This article is part of the Google Office Suite series:
- 5 Essential Tips and Tricks for Google Sheets You Should Use Right Now
- 5 Essential Tips and Tricks for Google Docs You Need to Know About
- 5 Tips and Tricks for Google Slides You Need to Try
There’s a good chance you no longer use Microsoft Word. In 2016 you’re more likely kicking back in an independent cafe, working from the cloud and collaboratively editing documents with your co-workers. And you probably use Google Docs to do it.
But are you making the most of Docs, and do you really know what it’s truly capable of? If you’re not sure, then here are five tips and tricks that will make your word-based work in the cloud easier.
1. Edit Word Documents Without Converting to Docs
Google Docs is good at handling Word (.doc and .docx) documents, converting them nicely to “.gdoc” format and letting you continue to work on them.
But there are plenty of times when it’s more convenient to keep a Word document in its original format, such as if you need to send a document back to someone who only uses Word. To do this, download the extension Office Editing for Docs, Sheets & Slides, which lets you work on “.doc” documents as if they were Google Docs.
Just install the extension, open a Word document in Google Docs, and work on it as you normally would. It will automatically save in its original Word format.
2. Work on Your Documents Offline
It’s no longer a secret that Google Docs allows you to work offline as effectively as online, but it’s easy to get confused about how exactly to do it.
To do it, you actually need to go to
drive.google.com rather than
docs.google.com. Once you’re there, click the cog icon at the top right, choose Settings, then tick the “Sync Google Docs” box in the “Offline” section.
That’s it! Remember that you can’t pick out individual documents for offline editing, so make sure you have the hard drive space to accommodate all your documents when you sync for offline use.
3. Find and Insert Images You’re Allowed to Use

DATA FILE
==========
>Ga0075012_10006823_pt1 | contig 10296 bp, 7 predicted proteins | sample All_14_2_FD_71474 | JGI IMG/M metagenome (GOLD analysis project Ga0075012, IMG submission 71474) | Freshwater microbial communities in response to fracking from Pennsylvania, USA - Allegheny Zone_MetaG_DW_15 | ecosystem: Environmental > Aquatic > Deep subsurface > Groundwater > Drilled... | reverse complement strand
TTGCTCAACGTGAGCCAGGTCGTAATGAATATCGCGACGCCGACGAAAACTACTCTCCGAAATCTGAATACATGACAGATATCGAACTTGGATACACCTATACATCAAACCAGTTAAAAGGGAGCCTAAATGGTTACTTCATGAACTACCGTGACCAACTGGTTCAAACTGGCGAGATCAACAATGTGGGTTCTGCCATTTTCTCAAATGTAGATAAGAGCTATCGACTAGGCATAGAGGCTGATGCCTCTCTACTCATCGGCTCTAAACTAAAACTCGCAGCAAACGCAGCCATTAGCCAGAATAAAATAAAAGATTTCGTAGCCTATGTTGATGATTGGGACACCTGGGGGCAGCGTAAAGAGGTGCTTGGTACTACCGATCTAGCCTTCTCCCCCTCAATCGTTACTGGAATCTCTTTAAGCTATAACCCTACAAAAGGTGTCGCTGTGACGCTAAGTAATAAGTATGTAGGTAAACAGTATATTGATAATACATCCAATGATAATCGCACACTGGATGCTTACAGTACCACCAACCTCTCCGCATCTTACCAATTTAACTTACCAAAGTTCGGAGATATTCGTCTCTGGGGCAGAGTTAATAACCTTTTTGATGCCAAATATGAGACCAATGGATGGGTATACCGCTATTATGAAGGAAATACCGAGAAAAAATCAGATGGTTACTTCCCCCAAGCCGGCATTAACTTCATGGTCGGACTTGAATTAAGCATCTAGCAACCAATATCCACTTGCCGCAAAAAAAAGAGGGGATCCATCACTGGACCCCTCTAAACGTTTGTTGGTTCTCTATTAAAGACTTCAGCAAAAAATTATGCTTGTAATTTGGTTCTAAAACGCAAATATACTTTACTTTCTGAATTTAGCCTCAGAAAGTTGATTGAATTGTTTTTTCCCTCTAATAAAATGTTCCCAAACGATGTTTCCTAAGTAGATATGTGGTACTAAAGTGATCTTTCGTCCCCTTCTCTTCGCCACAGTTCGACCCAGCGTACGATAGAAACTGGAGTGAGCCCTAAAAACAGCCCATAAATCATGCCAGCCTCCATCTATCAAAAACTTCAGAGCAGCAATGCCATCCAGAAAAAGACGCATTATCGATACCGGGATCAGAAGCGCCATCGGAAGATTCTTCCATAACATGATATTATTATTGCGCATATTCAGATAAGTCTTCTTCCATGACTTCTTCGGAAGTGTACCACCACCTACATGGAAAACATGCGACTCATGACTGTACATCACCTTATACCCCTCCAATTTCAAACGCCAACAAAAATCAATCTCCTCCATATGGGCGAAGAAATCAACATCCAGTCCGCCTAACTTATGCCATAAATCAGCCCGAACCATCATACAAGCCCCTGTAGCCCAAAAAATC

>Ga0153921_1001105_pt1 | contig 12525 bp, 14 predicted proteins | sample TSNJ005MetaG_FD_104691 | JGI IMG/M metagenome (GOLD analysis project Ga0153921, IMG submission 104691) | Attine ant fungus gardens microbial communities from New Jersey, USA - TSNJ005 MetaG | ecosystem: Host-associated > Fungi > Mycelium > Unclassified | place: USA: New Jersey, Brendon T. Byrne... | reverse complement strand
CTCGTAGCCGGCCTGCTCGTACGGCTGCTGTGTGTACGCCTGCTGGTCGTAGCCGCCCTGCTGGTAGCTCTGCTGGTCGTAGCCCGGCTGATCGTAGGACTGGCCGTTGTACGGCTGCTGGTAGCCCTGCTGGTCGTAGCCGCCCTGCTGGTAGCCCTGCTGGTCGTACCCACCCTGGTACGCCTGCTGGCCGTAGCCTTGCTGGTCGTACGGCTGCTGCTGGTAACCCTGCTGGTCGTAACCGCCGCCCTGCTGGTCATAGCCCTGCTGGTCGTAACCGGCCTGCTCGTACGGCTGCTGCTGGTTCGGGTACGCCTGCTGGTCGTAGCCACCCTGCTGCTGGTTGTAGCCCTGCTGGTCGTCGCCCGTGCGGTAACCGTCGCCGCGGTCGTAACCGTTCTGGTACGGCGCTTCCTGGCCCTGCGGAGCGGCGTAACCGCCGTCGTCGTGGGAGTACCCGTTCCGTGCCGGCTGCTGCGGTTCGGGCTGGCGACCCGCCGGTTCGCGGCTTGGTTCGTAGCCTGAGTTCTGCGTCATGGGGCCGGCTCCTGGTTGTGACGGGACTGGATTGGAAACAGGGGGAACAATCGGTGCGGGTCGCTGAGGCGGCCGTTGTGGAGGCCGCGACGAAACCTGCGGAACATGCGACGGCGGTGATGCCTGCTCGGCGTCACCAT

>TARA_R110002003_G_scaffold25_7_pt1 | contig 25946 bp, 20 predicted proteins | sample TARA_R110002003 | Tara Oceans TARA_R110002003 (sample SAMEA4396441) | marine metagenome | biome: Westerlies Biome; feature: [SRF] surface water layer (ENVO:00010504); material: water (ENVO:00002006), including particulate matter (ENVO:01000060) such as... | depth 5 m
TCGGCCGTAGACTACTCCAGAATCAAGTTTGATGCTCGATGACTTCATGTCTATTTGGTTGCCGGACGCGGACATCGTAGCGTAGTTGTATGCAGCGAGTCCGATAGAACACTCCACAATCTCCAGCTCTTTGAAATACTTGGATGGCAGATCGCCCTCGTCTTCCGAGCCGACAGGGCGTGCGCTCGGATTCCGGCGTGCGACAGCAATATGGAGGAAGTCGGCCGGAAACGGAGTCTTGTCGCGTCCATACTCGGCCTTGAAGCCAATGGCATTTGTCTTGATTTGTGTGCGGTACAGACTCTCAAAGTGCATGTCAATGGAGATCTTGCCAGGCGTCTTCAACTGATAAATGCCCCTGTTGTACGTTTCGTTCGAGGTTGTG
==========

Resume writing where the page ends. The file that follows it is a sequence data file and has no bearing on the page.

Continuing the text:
When you work in online publishing, you come to appreciate the importance of using images that you’re legally allowed to, or there could be trouble down the road when the owner of the image comes knocking at your door with a squad of lawyers!
Google Docs has a great solution for this using its handy “Explore” feature. Simply highlight the word or phrase in your document that you want to find an image for, then click “Tools -> Explore.”
This will open a pane to the right of your document bringing up a whole bunch of information from the Web relating to your highlighted text. One of these sections will show images from Google Images, all of which have been labelled for reuse, making it no issue for you to use them. Click “More” next to “Images” to see more, then just click an image to insert it into your document.
4. Suggest Edits
If you’re collaborating on a document, or even if you’re working solo and just want to see if some text works better in your document than what was there before, it’s extremely useful to be able to make a note of suggested edits, which the author can then accept or reject as they please.
Doing this is easy. In Google Docs just click the pencil icon at the top-right (with the word “Editing” next to it), then click “Suggesting.” Any edit you make in this mode will be shown as a comment to the right of the document. Other people (or you) can then reply to the suggestion, leave feedback on it, or use the tick or cross icons to accept or reject the suggestion.
5. Add Special Symbols Into Your Documents
Special symbols are the bane of anyone trying to write them, and are always a guaranteed pain to try and insert. But there are a couple of ways you can do it in Docs.
One thing you can do is go to “Insert -> Special characters” where you can search for the symbol you want either by typing in what it’s called or drawing it in the box on the right.
Alternatively, go to “Tools -> Preferences,” and you can write in keyboard shortcuts that convert to symbols, so by default (c) converts to ©, (r) converts to ® and so on. You can insert any symbol you like into the “With” box, then type your preferred shortcut for it into the “Replace” box.
Google Docs will still feel like new territory for a lot of people, and there’s no denying that Microsoft Word has a bigger toolset for your word processing needs. But Docs is constantly growing and improving, and these tips prove that it can do some things that even the great Word can’t!